The lack of technical support was another issue for students. In June 2020, GW eliminated over 300 staff positions, including the dedicated IT teams for each department. As a result, students did not have the support they needed when they had technical issues in their online learning experience.
Faculty throughout the university were having difficulty pivoting to online learning. They had both technological and pedagogical issues. Many faculty didn’t understand how the software systems worked or how to transition the learning experience online. Equity and inclusion were an afterthought. The university provided training for faculty on how to use Canvas to teach online the week before the campus shut down. Unfortunately, the training was not required, and many faculty did not participate.
How do we fix this?
In September 2020, the university created a GW Cares program that was to be used by students for financial needs. Money for the program came from the federal government in the Higher Education Emergency Relief Fund (HEERF). HEERF provided emergency funding for students and institutional grants for costs associated with significant changes to the delivery of instruction due to the Coronavirus. This included everything from money for rent to cash for a laptop or internet access. SMPA also created a separate fund specific to SMPA students. Money for this fund was raised through alumni and a generous faculty member. Over $500,000 was raised and distributed to SMPA students in 2020 and 2021. This was in addition to any financial aid students received from the university. This was a temporary fix to a more significant problem. As GW continues to grow its online programming, more permanent solutions need to be developed to address these issues.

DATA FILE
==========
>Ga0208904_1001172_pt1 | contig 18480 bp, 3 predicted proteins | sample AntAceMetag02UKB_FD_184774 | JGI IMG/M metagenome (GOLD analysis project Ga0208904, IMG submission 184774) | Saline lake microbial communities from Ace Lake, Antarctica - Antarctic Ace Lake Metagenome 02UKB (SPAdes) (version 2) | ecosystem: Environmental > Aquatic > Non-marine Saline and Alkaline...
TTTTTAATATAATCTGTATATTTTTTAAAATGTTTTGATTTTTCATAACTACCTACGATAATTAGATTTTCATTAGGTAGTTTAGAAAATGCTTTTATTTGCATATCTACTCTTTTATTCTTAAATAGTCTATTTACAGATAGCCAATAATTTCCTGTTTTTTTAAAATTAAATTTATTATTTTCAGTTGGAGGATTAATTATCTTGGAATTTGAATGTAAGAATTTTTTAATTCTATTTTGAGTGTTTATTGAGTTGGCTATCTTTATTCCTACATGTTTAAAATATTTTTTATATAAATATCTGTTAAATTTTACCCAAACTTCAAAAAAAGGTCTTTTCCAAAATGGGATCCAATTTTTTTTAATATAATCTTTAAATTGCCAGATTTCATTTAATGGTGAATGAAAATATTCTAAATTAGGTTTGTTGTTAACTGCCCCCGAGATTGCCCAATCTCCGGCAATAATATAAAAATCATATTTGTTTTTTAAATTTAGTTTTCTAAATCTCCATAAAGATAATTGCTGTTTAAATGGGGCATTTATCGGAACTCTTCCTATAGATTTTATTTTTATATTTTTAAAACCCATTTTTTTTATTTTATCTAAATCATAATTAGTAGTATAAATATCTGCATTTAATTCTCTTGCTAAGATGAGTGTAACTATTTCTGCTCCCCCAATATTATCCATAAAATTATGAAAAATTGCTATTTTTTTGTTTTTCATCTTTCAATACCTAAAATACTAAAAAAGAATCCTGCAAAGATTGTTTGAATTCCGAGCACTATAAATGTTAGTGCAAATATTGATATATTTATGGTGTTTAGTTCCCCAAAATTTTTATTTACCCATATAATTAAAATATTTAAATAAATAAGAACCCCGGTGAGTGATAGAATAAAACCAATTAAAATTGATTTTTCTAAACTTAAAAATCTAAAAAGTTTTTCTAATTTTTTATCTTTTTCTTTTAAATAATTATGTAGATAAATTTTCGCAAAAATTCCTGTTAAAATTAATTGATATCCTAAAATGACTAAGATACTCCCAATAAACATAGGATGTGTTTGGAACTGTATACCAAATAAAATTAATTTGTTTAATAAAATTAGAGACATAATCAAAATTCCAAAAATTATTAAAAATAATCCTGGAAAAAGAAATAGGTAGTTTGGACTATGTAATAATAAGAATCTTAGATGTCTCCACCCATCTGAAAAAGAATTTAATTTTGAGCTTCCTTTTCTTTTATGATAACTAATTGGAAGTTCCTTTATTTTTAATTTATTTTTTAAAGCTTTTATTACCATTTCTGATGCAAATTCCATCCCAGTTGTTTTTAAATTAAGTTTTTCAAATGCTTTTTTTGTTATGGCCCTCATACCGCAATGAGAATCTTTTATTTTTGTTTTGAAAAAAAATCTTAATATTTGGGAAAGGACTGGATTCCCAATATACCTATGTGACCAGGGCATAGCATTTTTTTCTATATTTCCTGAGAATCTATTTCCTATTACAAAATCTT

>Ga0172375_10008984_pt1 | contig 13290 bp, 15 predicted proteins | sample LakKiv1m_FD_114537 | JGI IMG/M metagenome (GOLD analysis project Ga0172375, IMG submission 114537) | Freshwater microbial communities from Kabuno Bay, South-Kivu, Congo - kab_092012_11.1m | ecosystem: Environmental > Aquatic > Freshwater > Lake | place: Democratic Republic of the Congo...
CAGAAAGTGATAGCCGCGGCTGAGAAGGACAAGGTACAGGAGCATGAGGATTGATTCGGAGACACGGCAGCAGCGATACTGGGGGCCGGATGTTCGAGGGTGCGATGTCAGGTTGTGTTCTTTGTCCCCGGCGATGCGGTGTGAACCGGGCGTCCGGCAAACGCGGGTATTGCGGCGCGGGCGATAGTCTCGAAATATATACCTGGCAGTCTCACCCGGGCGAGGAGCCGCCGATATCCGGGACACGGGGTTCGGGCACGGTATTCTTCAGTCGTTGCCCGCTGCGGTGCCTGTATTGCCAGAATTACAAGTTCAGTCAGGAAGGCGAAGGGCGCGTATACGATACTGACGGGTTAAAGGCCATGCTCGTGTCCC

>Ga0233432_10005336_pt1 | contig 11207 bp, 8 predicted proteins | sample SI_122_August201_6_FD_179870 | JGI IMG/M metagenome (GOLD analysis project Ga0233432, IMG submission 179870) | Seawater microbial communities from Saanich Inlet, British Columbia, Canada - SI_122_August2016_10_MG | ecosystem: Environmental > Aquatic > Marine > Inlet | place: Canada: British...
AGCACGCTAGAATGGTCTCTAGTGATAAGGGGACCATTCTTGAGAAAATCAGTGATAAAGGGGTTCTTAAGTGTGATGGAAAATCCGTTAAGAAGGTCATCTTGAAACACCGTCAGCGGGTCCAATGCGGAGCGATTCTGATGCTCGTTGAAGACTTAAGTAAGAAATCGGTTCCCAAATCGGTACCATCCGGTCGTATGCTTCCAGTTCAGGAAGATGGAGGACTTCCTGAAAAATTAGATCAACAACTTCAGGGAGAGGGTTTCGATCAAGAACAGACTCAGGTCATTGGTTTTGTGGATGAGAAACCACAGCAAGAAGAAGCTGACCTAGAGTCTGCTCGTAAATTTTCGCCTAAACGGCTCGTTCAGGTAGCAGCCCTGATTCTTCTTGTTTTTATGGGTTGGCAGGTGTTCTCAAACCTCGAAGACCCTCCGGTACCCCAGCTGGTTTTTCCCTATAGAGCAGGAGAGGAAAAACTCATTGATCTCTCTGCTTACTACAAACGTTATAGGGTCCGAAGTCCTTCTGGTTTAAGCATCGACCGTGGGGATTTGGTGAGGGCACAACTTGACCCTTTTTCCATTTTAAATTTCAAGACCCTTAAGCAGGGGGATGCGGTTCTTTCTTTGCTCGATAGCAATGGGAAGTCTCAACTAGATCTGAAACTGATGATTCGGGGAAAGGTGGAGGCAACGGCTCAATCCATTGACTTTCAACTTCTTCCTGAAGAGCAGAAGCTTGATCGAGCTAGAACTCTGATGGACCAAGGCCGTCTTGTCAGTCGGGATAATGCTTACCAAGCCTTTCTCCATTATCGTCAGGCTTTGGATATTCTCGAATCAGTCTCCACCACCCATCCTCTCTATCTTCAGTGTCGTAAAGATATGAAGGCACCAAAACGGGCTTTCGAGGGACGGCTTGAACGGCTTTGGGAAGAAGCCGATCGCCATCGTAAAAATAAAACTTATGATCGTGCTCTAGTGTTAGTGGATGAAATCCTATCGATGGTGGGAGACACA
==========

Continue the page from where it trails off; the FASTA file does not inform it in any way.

One suggestion is for incoming students virtual and in-person to receive a computer robust enough to run the programs necessary for their coursework. The cost would be covered by using restricted endowment funds to ensure that all students have the appropriate hardware and software to succeed. Online students would receive internet hotspots for the duration of their coursework. These endowments are restricted funds for goods or services that directly impact students.
In 2020, Bowie State University provided free laptops to incoming first-year students, transfer students, and returning sophomores in need. They also offered internet hotspots for any students who needed them. The university had a laptop loaner program for Juniors and Seniors in need. Other universities instituted similar programs across the country.
Offering tech support 24/7 to online learners is necessary for students to have a successful experience with online learning. This could be provided in-house or outsourced to the various companies that have started offering these services. Pre-pandemic, the University of Central Florida began offering online tech help when students needed it most based on helpdesk tickets. Ball State University staffs their helpdesk during the day and contracts an outside company to provide support after 7 pm.
Faculty Training/Cultural Relevant Content